2 soldiers killed in fresh roadside bomb attack PDF Print E-mail
Saturday, 08 August 2015 10:48

by RICHARD FALCATAN

Two army soldiers were killed in yet another roadside bomb attack by suspected Abu Sayyaf guerrillas Friday at the border of Tipo-Tipo and Unkaya Pukan, Basilan

Lt. Col. Melisan Raymund Recaido identified the fatalities as Cpl. Archimedes Cuyno and PFC Taib Asanji of the army’s 64th Infantry Battalion.

Recaido said Cuyno and Asani were part of security forces deployed to coduct route security for military convoys and civilian commuters when an improvised explosive device (IED) exploded in their midst at Cabangcalan at 1 p.m.

The two soldiers were rushed to a hospital where they were declared dead on arrival due to serious shrapnel wounds.

Recaido said other 64th IB soldiers were sent to track down the perpetrators of the latest roadside bomb attack.

Last Monday, another soldier was killed when a roadside bomb went off at the circumferential road in Tipo-Tipo.

ARMM Governpr Mujiv Hataman has not discounted that he may have been the target of the attack, which killed one of the soldiers securing the route for the Hatamans and other ARMM officials.

“I don’t want to think the bomb was intended for me and my companions. I’m not discounting that possibility though,” he told radio station dxMS over the phone Monday.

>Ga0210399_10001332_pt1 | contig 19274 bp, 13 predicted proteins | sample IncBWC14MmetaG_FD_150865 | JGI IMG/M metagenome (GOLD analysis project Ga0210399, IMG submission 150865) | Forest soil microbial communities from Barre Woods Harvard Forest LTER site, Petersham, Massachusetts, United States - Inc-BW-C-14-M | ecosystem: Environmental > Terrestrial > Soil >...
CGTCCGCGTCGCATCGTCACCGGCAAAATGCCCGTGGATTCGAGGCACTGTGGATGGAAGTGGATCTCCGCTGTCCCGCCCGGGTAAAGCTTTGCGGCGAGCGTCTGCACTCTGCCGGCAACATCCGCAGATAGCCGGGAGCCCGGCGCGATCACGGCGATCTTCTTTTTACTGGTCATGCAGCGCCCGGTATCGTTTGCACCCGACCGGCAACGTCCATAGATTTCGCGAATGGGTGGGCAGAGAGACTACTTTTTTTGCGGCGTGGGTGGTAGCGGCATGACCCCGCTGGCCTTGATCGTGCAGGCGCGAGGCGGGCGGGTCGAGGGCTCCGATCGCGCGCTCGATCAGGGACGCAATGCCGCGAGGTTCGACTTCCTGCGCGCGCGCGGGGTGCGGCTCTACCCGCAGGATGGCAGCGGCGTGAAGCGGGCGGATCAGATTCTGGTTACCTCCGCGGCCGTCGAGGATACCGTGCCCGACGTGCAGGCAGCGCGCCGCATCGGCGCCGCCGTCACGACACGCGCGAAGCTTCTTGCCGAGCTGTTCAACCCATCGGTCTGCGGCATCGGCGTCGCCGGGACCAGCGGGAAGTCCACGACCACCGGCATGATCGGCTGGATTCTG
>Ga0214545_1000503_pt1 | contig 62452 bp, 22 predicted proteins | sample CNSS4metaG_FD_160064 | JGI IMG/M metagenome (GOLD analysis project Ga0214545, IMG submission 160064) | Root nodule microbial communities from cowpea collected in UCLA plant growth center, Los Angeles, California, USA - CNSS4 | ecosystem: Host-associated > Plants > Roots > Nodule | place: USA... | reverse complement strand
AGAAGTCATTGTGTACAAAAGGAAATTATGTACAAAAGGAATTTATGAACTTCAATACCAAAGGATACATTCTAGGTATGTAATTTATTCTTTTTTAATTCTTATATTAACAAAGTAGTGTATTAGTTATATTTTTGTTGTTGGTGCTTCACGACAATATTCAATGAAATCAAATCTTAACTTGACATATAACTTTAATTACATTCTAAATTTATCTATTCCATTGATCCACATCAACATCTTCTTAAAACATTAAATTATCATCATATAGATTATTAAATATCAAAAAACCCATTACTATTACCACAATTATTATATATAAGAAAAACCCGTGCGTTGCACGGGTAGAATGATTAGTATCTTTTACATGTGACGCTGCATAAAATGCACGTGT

According to police reports, members of the al-Qaeda-linked Abu Sayyaf – believed to be opposed to Hataman’s peace efforts in Basilan — had planted the bomb under a tree by the road.

Last month, a roadside bomb had exploded in another section of the highway several minutes after Hataman’s convoy passed while headed to inspect infrastructure projects in the province’s southwest.

Since 1991, the Abu Sayyaf — armed with mostly improvised explosive devices, mortars and automatic rifles — has carried out bombings, kidnappings, assassinations and extortion in a self-determined fight for an independent Islamic province in the Philippines.

Basilan and the nearby island province of Sulu, both known Abu Sayyaf strongholds, are part of the so-called Bangsamoro entity, a proposed autonomous region stipulated under a 2014 peace deal between the government and the MILF. —  Richard Falcatan